Work Plan progresses for a new airport at Aleipata

SOURCE: Press Secretariat

APIA: FRIDAY 20 MARCH 2015: Work has progressed for the plans to build a new airport at Aleipata with the selection of the land approximately 800m in length and 50m wide has been selected inland of Satitoa and Malaela for this project. The runway is expected to run 700m long and 18m wide.

This location is 26-32 feet above mean sea level and seven miles from the coastal main road and two miles from the
new access road, inland of the two villages.

Seventy five percent of the land is customary-owned while 25% is freehold and partly-owned by the Catholic Church.

Work plans in the pipeline include:
· A formal survey of the selected location and discussions with landowners to allow the construction of the new
airport;
· Consultant to work on the environment impact assessment and social impact assessment;
· Scope of the design and construction plan to determine the total cost of the project; and also the tender advertisement for suitably qualified bidders for the construction of the project;
· A consultant to design and supervise the project;
· Prepare a proposal to Cabinet to seek funding for the project.

In a press statement in 2013, the Government says the construction of an airport at Satitoa, Aleipata is an investment in critical infrastructure development for the future of this country.

An investment in rural development and prosperity, as it is an investment in offloading, settlement, social and economic pressures on the already-crowded capital Apia. Samoa’s population is expected to double in 50 years. Statistics indicate the numbers are not slowing down. If you want to invest in the future, you build today.

American Samoa will always remain an important trade and travel market for Samoa. Now and in the foreseeable future. As an American Territory, it will continue to serve as Samoa’s doorway to the United States with its 350 million population and $16 trillion dollar economy – the biggest in the world. The nearest point to American Samoa, and the United States, is Satitoa, Aleipata.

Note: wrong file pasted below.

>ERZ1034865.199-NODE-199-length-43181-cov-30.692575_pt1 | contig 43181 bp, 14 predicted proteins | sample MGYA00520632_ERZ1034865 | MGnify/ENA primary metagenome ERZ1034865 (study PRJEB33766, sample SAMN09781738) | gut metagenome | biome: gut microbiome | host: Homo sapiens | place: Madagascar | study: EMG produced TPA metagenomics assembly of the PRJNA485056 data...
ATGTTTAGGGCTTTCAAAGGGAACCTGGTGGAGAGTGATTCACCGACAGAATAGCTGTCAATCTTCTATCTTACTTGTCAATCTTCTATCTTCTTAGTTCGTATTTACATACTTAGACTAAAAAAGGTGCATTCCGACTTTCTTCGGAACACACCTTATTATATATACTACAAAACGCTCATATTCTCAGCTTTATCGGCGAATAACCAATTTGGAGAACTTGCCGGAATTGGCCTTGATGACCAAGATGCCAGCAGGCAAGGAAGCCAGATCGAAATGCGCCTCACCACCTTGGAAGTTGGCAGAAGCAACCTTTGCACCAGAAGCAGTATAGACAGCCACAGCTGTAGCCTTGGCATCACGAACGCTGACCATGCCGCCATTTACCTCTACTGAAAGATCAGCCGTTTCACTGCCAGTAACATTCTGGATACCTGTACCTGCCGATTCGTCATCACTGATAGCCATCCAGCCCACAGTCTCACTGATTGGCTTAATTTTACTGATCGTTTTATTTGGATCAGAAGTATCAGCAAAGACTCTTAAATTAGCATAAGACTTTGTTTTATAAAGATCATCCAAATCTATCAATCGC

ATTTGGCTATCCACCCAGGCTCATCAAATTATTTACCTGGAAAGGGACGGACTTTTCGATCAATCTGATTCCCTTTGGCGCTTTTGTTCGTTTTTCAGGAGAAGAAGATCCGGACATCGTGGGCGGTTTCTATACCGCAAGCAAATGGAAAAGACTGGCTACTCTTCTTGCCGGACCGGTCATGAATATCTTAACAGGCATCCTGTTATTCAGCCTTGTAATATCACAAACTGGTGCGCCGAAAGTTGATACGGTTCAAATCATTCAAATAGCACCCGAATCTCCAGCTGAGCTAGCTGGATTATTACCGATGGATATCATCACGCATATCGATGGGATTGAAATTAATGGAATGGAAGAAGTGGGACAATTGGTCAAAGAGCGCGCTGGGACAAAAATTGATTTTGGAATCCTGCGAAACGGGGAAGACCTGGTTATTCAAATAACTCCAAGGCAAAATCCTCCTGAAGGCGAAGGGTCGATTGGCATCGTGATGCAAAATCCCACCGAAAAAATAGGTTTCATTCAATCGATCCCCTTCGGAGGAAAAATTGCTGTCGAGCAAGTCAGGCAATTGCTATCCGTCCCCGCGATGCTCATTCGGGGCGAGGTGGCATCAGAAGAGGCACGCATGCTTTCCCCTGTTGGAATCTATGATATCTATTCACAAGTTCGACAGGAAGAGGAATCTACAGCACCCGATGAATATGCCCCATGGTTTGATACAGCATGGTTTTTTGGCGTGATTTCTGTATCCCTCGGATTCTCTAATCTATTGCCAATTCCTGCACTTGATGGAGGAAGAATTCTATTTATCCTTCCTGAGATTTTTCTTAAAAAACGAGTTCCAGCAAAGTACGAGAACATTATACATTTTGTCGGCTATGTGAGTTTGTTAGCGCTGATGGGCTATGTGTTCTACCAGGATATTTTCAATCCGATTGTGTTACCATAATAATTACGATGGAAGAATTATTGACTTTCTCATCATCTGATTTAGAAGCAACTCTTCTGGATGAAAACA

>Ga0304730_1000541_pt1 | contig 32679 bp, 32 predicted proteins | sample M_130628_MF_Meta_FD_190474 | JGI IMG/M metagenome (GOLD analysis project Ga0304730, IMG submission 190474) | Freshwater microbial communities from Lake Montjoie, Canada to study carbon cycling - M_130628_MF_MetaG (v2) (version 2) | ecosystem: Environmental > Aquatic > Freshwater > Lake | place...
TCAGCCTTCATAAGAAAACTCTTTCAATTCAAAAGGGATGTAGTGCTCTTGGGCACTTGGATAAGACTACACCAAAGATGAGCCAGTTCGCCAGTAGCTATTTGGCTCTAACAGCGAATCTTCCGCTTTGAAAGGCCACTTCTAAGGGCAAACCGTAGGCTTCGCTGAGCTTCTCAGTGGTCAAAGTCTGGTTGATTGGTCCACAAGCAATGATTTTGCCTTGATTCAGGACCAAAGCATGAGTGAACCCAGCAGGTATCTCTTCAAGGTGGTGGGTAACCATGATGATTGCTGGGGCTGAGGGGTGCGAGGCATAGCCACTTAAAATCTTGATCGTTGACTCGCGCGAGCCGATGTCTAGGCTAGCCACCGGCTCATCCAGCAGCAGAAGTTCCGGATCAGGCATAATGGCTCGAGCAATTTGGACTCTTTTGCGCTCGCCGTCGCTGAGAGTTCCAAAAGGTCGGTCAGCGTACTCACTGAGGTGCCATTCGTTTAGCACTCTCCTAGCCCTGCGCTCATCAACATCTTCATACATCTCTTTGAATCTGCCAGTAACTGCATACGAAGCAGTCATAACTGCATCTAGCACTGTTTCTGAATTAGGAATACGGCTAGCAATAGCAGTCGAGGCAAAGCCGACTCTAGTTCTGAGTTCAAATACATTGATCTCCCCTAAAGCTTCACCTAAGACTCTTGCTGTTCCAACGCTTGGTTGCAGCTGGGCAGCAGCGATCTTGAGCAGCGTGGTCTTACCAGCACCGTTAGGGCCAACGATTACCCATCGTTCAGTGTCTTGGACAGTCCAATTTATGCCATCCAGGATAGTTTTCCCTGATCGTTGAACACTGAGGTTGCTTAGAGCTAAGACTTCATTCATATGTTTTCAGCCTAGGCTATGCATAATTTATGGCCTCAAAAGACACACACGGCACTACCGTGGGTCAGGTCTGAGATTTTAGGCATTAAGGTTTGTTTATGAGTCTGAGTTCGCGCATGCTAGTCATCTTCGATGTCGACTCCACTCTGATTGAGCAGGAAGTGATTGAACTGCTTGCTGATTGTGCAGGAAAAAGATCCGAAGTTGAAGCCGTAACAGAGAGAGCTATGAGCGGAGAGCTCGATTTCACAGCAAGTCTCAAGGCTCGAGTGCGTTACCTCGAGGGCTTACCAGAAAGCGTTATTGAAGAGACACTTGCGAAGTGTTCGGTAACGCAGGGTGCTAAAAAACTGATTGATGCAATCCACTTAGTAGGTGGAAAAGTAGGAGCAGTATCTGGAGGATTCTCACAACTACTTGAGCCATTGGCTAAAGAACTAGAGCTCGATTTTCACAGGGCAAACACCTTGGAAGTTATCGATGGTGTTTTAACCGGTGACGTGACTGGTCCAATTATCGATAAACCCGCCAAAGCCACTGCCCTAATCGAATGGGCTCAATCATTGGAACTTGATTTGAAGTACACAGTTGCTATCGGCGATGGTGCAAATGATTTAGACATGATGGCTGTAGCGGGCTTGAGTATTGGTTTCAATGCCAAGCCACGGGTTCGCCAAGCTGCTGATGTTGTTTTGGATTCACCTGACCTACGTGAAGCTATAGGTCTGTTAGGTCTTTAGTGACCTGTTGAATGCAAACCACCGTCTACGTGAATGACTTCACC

Not only is the location ideal, but it makes a lot of economic sense to build the necessary port and airport infrastructure at Satitoa. It not only cuts down fuel costs and travel time between the two Samoas, but opens up commercial opportunities in this vast region of the country.

The Aleipata to Falealili region – with its natural attractions and the best beaches – is already experiencing a booming tourism industry. Several boutique resorts have opened up around the area over the last few years with more in the pipeline in the coming months.

The bold vision – and expectation – is that Aleipata will have its own thriving satellite township in 20-30 years time. Good state leadership does not become mired and preoccupied in minute issues but must have a dynamic, long term vision for future prosperity, opportunity and development of its citizens.

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